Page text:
Thursday, March 31, 2011

Nest-building eagles postpone Shiawassee Wildlife Drive opening

by Janet I. Martineau
Unfortunately, the eagles have landed.
And because of it, the planned April 15 opening of the long-anticipated 7.5-mile Wildlife Drive is postponed until May and possibly June at the Shiawasee National Wildlife Refuge in Saginaw.
Refuge Manager Steven Kahl reports a pair of late-nesting bald eagles are in the process of building a new nest along the new auto tour route.
The Bald and Golden Eagle Protection Act prohibits  activities which would interfere with normal eagle breeding, feeding, or sheltering behavior and contribute to nest abandonment.  The opening the Wildlife Drive will yield a great increase in traffic directly past the nest, which could cause the adults to abandon the site.  Nest abandonment is most likely during the nest building stage. 
Refuge staff began to observe the nest-building behavior on March 14. Kahl says eagles often start small nests without finishing them, but this pair continues to add material.
Should they lay eggs that then hatch, the Bald and Golden Eagle Protection Act also “protects” the babies until they enter the feather stage of their life.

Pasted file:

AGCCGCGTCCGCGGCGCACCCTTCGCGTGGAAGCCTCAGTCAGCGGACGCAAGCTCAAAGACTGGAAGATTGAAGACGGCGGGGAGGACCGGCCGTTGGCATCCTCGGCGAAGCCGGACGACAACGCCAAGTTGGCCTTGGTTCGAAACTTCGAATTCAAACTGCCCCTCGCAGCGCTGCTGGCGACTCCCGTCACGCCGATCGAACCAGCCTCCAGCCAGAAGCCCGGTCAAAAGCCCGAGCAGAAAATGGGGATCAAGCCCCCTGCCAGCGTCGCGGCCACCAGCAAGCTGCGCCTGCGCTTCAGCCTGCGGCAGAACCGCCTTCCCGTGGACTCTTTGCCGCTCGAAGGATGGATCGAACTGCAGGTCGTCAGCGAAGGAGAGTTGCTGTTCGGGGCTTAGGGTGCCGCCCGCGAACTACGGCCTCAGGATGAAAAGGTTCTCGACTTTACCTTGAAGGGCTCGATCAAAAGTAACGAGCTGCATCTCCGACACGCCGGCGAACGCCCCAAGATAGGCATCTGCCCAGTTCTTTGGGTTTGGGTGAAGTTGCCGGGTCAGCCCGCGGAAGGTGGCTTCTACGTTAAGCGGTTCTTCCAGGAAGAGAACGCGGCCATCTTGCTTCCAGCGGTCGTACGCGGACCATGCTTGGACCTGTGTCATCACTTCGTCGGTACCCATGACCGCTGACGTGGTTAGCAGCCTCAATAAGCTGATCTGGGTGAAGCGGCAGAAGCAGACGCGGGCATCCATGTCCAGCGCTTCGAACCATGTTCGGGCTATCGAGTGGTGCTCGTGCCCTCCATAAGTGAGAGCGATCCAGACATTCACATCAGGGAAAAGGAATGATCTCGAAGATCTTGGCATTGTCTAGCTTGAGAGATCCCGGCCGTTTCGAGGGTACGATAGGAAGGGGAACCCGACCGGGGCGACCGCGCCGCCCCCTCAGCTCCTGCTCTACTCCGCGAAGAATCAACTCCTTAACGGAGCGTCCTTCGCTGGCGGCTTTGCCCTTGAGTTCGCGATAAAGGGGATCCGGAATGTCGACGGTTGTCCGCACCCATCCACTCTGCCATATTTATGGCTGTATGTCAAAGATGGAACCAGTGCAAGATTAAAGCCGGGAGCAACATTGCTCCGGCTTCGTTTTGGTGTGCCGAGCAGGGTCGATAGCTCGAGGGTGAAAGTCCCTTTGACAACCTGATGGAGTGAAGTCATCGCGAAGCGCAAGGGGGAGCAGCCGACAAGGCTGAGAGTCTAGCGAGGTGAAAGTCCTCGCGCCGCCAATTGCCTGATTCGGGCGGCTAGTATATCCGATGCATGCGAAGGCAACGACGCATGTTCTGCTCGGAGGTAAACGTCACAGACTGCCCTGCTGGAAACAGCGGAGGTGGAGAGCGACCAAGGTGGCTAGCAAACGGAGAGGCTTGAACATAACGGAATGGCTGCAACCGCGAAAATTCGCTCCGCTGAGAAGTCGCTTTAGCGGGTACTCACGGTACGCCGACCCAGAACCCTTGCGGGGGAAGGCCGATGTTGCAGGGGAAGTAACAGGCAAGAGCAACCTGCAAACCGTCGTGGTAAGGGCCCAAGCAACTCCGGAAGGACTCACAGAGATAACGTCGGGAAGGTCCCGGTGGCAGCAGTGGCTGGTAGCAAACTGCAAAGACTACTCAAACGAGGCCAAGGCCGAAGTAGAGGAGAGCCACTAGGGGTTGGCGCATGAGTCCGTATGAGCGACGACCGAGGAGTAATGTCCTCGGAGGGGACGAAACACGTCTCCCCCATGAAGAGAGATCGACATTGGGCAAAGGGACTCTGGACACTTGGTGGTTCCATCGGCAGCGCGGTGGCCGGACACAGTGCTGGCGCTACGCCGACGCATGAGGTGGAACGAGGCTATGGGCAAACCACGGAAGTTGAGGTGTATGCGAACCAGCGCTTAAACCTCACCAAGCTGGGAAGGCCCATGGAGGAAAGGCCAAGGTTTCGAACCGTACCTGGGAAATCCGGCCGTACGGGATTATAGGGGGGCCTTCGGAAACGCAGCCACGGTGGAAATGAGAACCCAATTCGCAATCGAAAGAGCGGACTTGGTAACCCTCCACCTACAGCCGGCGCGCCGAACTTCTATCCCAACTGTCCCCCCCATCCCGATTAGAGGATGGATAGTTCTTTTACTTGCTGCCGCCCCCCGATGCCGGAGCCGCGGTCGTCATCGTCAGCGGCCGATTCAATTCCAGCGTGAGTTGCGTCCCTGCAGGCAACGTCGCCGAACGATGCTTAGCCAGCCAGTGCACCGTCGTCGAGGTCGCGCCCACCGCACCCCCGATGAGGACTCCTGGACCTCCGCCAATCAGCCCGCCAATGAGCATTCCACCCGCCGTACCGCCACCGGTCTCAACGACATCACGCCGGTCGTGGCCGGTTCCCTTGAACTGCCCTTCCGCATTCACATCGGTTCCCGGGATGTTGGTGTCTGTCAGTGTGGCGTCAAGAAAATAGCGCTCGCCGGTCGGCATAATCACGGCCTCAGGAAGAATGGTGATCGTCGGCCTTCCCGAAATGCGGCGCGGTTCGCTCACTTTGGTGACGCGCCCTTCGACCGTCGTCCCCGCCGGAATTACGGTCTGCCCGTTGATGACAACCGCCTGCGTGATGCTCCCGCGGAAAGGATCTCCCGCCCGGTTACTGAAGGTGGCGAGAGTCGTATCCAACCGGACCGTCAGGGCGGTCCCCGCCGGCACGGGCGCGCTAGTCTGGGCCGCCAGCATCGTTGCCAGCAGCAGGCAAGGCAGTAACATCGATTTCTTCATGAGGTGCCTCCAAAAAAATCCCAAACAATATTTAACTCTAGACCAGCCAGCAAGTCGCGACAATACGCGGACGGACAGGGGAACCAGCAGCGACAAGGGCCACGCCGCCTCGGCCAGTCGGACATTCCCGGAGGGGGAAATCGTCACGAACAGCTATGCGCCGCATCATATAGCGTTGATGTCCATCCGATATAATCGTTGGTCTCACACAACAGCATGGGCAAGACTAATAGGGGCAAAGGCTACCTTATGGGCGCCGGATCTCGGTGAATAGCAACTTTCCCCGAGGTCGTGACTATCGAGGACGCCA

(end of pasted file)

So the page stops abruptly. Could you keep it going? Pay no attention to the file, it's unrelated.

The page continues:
Kahl says the refuge will continue to monitor the site from afar -- including aerial observation from an airplane. But should any babies hatch, the opening of the wildlife drive could be postponed to as late as June 15.
The $3.3 million Wildlife Drive has been 10 years in the making, and will open the core of the 9,501-acre refuge to visitors on a daily basis from mid-April to mid-October. In the past, visitors had to hike two miles to get into that core or show up for one day in the spring and one day in the fall when the route was open to cars.
Located on Curtis Road off M-13, the Shiawassee National Wildlife Refuge is one of 553 federal wildlife refuges in a system begun in 1903. Shiawassee was established in 1953 and its hallmark is serving as a respite for migrating waterfowl.
It shelters, Kahl says, 280 species of birds, 25 species of mammals, 10 species of reptiles, 10 species of amphibians, 48 species of inserts, snails and mussels, and 300 species of plants.
Once it opens, admission to the Wildlife Drive is free.

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